All these factors combine to make a compelling argument for communication planning early in clinical development. Alex Dorr is an associate director in global medical communications where this is now standard practice, but he has also worked in environments where it is not done. He is in no doubt as to the value of early phase communication planning: “It is the foundation for all internal and external communications,” he states. He believes it brings internal teams together, which can include partnerships between companies. “Teams then talk to each other, agreeing on scientific terminology and taking a forward-looking approach to outcomes from clinical trials and beyond,” he continues.
So, what is the framework for developing an such a plan? To help examine this in a little more detail, here is some analytical wisdom from Rudyard Kipling:
‘I keep six honest serving-men
(They taught me all I knew);
Their names are What and Why and When
And How and Where and Who.’
From a planning perspective, ‘why’, ‘what’ and ‘how’ help with the strategic approach and ‘who’, ‘when’ and ‘where’ give guidance on tactical thinking.
It is worth considering each of these in turn, in a little more detail.
Why undertake EPSCP? It is both legitimate and desirable to characterise a product’s intellectual property (IP) so that, at the right time, the world can be told about it. It may sound obvious, but communication begins as soon as someone has something to say about the product. This inevitably starts internally and early. Who decides how the various internal groups (preclinical, clinical, commercial and so on) describe the product? Where does the CEO look for information before briefing the board or would-be investors? And what descriptors are used in the earliest internal presentations? If this process is not managed and guided, it will take place of its own accord, with as many descriptions of what the product is, and how it works, as there are channels of communication (formal and informal)! It is vital that internal stakeholders have agreed the fundamentals of communication strategy and messaging internally, before even considering going external.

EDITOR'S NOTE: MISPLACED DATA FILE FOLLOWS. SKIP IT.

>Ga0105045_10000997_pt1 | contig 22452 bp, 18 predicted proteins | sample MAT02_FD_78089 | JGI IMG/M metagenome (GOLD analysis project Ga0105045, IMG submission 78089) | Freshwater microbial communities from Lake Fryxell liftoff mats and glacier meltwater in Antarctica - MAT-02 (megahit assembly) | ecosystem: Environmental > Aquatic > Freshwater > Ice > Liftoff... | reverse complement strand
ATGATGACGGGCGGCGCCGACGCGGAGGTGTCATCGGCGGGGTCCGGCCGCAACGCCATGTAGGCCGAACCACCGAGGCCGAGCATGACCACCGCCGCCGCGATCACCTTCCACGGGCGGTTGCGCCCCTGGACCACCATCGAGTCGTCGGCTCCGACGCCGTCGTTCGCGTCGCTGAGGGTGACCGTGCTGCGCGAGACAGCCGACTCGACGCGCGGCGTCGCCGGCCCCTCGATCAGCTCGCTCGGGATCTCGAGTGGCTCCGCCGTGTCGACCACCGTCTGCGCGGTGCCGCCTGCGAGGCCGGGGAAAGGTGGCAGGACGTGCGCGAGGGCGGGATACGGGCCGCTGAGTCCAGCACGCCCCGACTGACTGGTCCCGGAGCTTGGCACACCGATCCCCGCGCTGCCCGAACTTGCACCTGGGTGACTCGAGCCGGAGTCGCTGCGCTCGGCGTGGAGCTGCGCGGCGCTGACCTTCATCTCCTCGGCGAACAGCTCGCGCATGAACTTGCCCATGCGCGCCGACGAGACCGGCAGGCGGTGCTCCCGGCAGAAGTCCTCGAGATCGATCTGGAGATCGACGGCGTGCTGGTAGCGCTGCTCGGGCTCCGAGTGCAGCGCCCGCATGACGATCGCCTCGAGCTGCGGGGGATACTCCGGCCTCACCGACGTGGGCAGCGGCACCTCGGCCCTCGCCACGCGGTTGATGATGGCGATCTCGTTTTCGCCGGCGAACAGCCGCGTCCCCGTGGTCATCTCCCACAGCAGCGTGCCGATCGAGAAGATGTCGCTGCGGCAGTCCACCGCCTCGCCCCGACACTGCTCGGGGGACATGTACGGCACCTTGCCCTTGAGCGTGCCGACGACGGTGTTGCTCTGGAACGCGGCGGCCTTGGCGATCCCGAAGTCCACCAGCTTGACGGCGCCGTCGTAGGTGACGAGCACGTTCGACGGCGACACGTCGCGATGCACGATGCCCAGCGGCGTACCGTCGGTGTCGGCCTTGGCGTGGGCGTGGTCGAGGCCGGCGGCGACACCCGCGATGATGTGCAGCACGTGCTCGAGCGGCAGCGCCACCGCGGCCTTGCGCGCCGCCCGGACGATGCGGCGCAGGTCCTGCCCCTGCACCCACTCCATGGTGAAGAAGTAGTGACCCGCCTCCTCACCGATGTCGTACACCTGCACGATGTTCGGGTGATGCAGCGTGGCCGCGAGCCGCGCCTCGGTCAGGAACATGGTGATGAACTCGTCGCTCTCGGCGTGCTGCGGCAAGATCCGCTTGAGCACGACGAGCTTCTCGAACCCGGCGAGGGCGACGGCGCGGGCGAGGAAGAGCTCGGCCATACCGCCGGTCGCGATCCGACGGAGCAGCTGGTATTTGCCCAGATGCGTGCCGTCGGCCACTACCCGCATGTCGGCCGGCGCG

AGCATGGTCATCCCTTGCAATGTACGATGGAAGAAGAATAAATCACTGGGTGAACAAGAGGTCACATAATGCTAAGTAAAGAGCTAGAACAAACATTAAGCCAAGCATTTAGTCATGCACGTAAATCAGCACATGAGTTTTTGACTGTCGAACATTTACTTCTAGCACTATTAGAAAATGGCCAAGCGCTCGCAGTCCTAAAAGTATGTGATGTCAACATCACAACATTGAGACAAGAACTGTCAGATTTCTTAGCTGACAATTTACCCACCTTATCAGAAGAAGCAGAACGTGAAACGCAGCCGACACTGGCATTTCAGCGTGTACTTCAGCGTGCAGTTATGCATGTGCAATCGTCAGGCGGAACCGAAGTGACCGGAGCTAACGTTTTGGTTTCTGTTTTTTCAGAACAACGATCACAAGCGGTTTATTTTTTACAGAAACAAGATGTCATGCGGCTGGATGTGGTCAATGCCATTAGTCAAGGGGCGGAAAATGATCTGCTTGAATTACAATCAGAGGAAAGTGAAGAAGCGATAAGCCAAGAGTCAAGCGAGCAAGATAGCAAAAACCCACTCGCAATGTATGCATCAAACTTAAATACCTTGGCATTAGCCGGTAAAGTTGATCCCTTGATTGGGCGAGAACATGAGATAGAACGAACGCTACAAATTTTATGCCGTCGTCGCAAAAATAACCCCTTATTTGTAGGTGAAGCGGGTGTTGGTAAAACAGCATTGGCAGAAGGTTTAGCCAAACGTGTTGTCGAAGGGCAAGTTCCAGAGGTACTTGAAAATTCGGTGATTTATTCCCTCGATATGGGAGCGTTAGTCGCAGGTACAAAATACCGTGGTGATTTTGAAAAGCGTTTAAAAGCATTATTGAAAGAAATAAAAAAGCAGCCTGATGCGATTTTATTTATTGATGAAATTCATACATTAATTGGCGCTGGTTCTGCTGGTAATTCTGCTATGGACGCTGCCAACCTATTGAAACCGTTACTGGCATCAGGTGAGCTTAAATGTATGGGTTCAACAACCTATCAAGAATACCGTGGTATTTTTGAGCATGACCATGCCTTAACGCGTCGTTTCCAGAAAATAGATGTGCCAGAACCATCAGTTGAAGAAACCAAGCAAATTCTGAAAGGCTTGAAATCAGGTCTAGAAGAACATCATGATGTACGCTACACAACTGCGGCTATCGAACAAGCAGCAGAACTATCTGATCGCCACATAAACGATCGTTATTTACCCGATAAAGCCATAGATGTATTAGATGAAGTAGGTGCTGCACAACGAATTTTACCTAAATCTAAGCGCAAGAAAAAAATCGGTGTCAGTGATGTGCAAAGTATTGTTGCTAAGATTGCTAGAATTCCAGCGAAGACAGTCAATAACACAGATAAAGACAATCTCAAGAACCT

What is achieved by doing this? At its simplest level, the plan will be to tell the compelling scientific story of the product and its place in future markets; the scientific rationale and the product value proposition in a clear, consistent and robust way. First, this will need to be done internally. Then, when the company is ready and fully prepared, it will be taken to a receptive outside world. These are the imperatives of preparing the product for the market, preparing the company to market the product and the need for disease awareness within the market.